CAN ANYTHING GOOD COME OUT OF TORONTO?

An Article for the June 1996 Deep Cove Crier
So often, Toronto functions as the city that other Canadians feel the most ambivalent about.  The proverbial expression "Can anything good come out of Nazareth?" readily comes to my mind as I think of Toronto.  And yet ironically, the nickname "Toronto The Good" points to a side of Toronto that has largely been forgotten in the Canadian amnesia about our own heritage and roots.  I was talking recently to Phyllis Beck, the Deep Cove Crier Seniors Columnist, about Toronto roots, only to discover that her daughter-in-law, Barbara Hall, is the current Mayor of Toronto.  I commented to Phyllis about the recent discovery that my Great-great-grandfather, Thomas Allen, was a senior Alderman in Toronto during a period of 19 years.  When I was in Toronto a few months back, getting a first-hand glimpse of the "Toronto Blessing", I kept driving back and forth past Allen Road.  My ignorance about this road named after my Torontonian ancestor reminded me afresh of our Canadian forgetfulness about some of our own heros.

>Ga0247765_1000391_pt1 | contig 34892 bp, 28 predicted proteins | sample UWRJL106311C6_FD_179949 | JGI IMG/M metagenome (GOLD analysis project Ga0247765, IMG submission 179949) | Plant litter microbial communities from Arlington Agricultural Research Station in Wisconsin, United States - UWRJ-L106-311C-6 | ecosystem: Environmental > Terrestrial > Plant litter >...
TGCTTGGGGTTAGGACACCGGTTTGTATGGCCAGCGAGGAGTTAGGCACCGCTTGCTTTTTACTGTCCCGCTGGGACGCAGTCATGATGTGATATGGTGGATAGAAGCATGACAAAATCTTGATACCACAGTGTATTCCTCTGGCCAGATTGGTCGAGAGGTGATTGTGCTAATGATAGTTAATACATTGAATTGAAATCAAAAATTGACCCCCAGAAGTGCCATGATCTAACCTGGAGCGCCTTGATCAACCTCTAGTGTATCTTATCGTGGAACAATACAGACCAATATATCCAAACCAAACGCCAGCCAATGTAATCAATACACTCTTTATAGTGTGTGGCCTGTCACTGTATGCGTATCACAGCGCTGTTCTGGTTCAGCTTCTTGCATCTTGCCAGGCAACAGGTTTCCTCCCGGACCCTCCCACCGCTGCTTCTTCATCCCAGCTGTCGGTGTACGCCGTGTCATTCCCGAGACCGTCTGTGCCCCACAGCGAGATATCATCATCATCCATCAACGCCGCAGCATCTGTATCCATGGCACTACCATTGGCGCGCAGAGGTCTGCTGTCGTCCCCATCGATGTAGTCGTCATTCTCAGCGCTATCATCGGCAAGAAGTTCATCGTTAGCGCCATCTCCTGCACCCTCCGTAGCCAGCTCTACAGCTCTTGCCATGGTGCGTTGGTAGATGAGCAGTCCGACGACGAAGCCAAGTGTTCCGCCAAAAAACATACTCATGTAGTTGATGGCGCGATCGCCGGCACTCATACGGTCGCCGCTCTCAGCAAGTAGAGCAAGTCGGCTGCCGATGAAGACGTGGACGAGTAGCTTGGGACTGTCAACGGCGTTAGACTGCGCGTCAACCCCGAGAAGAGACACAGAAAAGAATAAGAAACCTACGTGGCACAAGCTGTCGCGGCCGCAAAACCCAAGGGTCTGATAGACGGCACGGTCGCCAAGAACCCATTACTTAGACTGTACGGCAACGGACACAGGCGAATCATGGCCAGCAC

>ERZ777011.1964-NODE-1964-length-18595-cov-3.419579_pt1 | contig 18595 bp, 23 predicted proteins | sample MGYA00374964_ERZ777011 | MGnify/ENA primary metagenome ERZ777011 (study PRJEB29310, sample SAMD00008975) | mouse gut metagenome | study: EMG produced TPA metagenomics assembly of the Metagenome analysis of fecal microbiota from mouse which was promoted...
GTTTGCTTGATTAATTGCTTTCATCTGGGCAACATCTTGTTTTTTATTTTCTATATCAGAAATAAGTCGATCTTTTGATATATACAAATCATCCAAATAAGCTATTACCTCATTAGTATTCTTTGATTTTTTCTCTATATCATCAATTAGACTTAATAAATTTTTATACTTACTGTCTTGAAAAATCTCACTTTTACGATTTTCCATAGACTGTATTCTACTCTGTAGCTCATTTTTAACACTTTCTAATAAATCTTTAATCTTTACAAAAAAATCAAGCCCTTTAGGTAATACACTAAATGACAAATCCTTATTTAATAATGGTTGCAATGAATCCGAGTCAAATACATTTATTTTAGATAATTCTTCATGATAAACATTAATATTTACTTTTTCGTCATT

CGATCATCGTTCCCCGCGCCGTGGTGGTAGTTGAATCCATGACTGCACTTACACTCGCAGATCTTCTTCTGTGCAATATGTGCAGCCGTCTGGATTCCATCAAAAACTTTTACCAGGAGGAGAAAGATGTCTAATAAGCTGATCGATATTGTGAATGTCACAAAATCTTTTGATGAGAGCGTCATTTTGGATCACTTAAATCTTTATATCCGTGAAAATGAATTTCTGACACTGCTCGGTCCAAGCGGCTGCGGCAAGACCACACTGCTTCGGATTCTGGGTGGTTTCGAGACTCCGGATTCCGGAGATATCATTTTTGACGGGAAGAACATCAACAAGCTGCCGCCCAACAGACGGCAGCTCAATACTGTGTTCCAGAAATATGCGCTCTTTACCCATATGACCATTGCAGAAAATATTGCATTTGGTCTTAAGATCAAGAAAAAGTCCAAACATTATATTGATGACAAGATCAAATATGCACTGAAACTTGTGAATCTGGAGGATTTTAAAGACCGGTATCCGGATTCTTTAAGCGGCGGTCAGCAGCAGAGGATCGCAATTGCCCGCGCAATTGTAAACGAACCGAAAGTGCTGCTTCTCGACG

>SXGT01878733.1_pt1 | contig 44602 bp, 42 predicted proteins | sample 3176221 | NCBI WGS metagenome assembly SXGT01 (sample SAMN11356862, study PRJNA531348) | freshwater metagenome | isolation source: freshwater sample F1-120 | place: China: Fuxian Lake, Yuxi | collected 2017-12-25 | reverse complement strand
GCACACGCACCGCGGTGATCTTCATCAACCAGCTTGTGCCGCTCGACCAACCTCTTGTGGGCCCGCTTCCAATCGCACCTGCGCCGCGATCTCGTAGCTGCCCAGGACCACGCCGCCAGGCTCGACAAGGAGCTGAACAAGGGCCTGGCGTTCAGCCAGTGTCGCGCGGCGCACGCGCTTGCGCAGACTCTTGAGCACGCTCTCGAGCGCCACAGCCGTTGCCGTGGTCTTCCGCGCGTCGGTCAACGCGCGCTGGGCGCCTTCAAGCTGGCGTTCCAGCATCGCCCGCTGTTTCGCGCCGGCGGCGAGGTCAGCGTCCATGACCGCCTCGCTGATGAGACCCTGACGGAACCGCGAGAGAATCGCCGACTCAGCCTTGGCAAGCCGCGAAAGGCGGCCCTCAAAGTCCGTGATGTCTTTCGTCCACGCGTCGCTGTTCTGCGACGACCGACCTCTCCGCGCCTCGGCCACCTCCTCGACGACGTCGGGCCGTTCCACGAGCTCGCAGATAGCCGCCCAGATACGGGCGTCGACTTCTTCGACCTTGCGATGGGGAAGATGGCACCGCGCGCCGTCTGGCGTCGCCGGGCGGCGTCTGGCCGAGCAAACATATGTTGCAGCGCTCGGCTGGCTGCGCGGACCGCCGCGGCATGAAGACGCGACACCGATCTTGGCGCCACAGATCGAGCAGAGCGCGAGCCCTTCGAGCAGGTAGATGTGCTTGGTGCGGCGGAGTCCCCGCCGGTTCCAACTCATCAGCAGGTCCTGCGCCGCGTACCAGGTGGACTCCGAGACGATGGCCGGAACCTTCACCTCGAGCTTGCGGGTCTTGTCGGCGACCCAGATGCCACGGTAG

One such hero was Mayor William Howland of Toronto, a public servant who was so dedicated to helping the disadvantaged that he gave away most of his wealth.  Son of the Honorable W.P. Howland, the first Lieutenant-Governor of Ontario, William was possessed with a bubbly enthusiasm and phenomenal capacity for hard work.  By the age he was 25, William was president, vice-president, or a director of more than a dozen companies in the fields of insurance and finance, electrical services, and paint manufacturing.  When he became president of the Queen City Fire Insurance Company in 1871, he was the youngest insurance company president in Canada.  As well, Howland was President of three influential organizations: the Toronto Board of Trade, the Dominion Board of Trade, and the Manufacturer’s Association of Ontario.  Out of his love for his country, he served as Chairman of the Canada First movement, personally financing its weekly newspaper "The Nation".